Reuben Radding (double bass), Jon Irabagon (sax), Kris Davis (piano), Jeff Davis (drums), RIDD combine different types of situations and moods, ranging from the sober elegance of rarefied tunes where the piano dictates the behavioural rules of a jazz that follows – at least in part – the tradition without sounding démodé (the preferred facet of the group by this writer) to more oblique exemplifications of dissonant freedom, often interesting, at times a little tortuous, in general destined not to remain in the memory (this needs the opening of a discussion panel; how many records of contemporary jazz are in effect “destined to remain in the memory”, if not vaguely? Next time). The players, whose nimbleness is beyond debate, approach the material with the right balance of clever diplomacy and regulated sixth sense, rarely exalting the fuming aspects of improvisation in favour of a controlled attitude which sounds very welcome. Radding and Irabagon complement their reciprocal finesse splendidly, literate contrapuntal parallelisms calling attention also when the tune does not necessarily require it. Jeff Davis is the most discreet figure of the quartet, humility at the service of the collective yet extremely precise and reliable, a teaching for certain drummers who would have better served themselves by becoming wailing guitarists instead of banging our ears off the head. Still, the real pleasures frequently come courtesy of Kris Davis, improvisational intelligence on a par with her abilities as a refined interlocutor, chordal hues and sparkling arpeggios always noticeable at the forefront of the mix even in the less intelligible sections.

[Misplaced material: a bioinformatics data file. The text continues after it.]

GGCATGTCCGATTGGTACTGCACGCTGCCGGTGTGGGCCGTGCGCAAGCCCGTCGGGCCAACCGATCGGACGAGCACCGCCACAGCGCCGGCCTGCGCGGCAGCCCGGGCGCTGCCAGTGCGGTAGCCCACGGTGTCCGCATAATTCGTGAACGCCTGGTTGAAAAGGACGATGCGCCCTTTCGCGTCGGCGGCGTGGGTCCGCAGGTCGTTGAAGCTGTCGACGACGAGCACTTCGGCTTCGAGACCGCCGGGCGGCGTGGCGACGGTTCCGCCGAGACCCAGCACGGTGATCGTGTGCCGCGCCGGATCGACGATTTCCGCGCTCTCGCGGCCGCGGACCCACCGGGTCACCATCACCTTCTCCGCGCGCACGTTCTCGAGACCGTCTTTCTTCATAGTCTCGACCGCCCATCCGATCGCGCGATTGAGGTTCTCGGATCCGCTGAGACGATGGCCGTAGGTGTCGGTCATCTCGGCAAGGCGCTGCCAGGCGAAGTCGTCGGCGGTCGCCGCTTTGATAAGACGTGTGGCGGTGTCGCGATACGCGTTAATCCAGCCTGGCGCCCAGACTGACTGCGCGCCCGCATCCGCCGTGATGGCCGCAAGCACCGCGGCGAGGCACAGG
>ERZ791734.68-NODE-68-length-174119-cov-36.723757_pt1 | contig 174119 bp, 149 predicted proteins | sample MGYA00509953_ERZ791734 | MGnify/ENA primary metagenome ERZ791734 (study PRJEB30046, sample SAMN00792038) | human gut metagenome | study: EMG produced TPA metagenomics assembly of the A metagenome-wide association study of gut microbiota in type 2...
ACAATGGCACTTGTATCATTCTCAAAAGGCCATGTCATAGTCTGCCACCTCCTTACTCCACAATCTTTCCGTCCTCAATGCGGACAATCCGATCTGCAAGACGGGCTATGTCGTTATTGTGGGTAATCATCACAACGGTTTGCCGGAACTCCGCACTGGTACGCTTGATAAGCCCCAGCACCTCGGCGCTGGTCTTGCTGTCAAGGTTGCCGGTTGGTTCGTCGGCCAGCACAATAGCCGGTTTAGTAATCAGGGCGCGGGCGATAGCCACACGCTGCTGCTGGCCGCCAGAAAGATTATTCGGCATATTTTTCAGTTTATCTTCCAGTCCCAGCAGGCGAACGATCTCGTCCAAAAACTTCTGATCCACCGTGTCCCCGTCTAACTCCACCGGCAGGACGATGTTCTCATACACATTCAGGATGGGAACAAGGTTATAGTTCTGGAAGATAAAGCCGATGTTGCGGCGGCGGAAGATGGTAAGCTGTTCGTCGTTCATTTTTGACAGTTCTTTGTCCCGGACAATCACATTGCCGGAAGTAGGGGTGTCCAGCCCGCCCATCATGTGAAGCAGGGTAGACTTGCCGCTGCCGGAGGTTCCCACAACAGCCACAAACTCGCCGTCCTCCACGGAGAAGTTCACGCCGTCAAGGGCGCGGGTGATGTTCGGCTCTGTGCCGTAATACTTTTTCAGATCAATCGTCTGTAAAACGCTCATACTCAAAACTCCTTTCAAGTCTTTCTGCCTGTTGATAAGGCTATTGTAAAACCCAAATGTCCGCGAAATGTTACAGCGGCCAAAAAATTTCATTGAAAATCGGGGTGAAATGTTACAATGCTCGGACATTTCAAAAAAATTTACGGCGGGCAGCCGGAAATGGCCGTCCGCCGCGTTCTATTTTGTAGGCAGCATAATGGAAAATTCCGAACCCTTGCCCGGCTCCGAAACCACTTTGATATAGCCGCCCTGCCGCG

STEVE ADAMS TRIO – Surface Tension (CF 131)